May this week bring me more adventure as I travel the Eastern Shore with Harrison. With the blessing of those close to him, I look forward to sharing some of them with you.
Thank you Sylvia, Lisa, Greg, and Julie for sharing someone special with me.
Super Tuesday’s this week, don’t forget, vote early, vote often.
We are hoping he may be on his way home. With the rapidly growing Corona virus and Pandemic fears, we wonder, will he arrive home on the date scheduled. Jeff has been away the entire month. He’s made stops in Sydney, Australia, Wellington, New Zealand, and, most recently, the Republic of Palau. He’s had the opportunity to do a little fishing and send some photos. Thanks Jeff, I attach a few of them. https://en.wikipedia.org/wiki/Palau
Another hop across the Ocean.
The wife and daughter Kathryn flew the Atlantic to help Sam, Captain, USAF get through a rough week with the flu, Masters level paper due, Husband away on a deployment, and four wee ones, seven and under.
Thanks to the winds of Storm Dennis, my two ladies made what is usually a six-hour flight in under five hours. In contrast, those traveling in the opposite direction took as long as eight hours. Their description of what was a harrowing landing in Ireland, sounded like something I’m glad I didn’t have to experience. https://en.wikipedia.org/wiki/Storm_Dennis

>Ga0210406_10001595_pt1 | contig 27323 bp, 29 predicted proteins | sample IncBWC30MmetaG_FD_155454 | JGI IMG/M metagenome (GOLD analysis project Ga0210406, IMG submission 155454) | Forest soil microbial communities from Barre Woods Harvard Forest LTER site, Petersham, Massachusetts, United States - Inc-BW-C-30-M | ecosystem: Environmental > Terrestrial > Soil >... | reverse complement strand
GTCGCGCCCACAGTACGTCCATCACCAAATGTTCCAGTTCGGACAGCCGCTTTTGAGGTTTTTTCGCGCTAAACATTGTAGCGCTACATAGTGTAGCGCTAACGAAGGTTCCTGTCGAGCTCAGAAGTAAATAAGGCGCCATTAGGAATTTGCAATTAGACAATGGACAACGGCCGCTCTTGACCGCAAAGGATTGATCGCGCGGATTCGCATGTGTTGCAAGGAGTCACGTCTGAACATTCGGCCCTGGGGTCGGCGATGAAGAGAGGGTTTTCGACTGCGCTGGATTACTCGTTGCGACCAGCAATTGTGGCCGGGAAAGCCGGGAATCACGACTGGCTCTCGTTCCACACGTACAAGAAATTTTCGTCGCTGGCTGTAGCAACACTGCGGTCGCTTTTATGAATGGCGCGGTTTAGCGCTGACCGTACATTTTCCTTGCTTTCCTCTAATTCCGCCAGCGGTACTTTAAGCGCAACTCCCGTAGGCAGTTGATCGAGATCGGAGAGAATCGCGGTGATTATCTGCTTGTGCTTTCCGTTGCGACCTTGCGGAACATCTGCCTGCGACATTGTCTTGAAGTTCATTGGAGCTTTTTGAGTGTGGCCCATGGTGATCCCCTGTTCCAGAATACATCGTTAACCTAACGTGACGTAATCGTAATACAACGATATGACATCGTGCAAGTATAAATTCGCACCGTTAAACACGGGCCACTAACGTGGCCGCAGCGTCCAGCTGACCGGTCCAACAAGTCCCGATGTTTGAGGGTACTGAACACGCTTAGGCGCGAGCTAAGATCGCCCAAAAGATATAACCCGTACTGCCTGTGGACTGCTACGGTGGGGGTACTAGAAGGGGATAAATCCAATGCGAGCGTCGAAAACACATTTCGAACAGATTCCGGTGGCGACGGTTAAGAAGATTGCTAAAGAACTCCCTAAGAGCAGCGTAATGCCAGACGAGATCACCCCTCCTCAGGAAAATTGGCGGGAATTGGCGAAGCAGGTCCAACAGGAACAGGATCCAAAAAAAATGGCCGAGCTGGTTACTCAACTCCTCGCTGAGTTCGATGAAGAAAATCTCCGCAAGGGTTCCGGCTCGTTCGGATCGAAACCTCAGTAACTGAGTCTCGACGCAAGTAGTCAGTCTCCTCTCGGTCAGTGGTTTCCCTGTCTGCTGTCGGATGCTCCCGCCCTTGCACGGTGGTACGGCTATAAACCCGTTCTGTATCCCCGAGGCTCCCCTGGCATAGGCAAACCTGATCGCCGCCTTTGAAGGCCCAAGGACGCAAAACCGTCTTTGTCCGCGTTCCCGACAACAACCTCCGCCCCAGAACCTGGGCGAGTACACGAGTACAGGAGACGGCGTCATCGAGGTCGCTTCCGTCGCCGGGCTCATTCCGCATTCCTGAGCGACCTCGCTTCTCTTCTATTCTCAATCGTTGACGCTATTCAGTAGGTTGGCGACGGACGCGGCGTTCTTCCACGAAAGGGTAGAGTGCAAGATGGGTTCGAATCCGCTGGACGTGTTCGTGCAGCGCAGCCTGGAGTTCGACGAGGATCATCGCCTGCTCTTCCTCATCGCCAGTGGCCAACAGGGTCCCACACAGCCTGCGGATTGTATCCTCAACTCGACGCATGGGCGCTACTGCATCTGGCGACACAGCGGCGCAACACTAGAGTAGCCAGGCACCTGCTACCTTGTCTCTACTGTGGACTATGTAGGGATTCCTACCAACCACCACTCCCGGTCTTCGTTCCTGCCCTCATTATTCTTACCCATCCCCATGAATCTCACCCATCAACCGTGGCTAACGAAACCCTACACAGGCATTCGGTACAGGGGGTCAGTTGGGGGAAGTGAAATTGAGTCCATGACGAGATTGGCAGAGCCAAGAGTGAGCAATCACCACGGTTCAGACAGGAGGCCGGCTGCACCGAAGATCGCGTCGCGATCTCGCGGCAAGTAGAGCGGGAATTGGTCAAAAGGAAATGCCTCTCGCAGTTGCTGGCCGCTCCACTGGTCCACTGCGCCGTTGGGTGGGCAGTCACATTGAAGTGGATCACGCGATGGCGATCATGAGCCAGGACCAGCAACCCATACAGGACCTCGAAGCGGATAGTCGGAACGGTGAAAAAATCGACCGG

Both Sam and her USAF Captain husband Zed are graduates of the USAFA. Sam is a Support Services officer, and Zed is a pilot. They are presently stationed at a NATO base in Germany and live a few miles away in the Netherlands.
The ladies survived their child care experience and arrived back home safely a week ago. The girls did get to spend twenty-four hours in Dublin, Ireland during a layover. Even in the heavy rain and wind at the time, they got to walk about the Temple district among the inversely pointing umbrellas. Rumor has it they also indulged in something called a Guinness, whatever that is. https://www.dublintown.ie/temple-bar/
On their return the girls arrived on time in Philadelphia, where I met them. Kathryn retrieved her car from the parking lot and headed south towards home. She would be at work erly on Monday morning. The wife and I headed north towards Staten Island, NY. We had a family Funeral Mass to attend the next morning for a deceased Brother in-law, Rest in Peace Mike. To say the little lady was a bit disoriented from the jet-lag, and sudden obligation, is an understatement. One week later, I think she’s back in the necessary time zone. When all is normal, she’s back quilting, that she has resumed.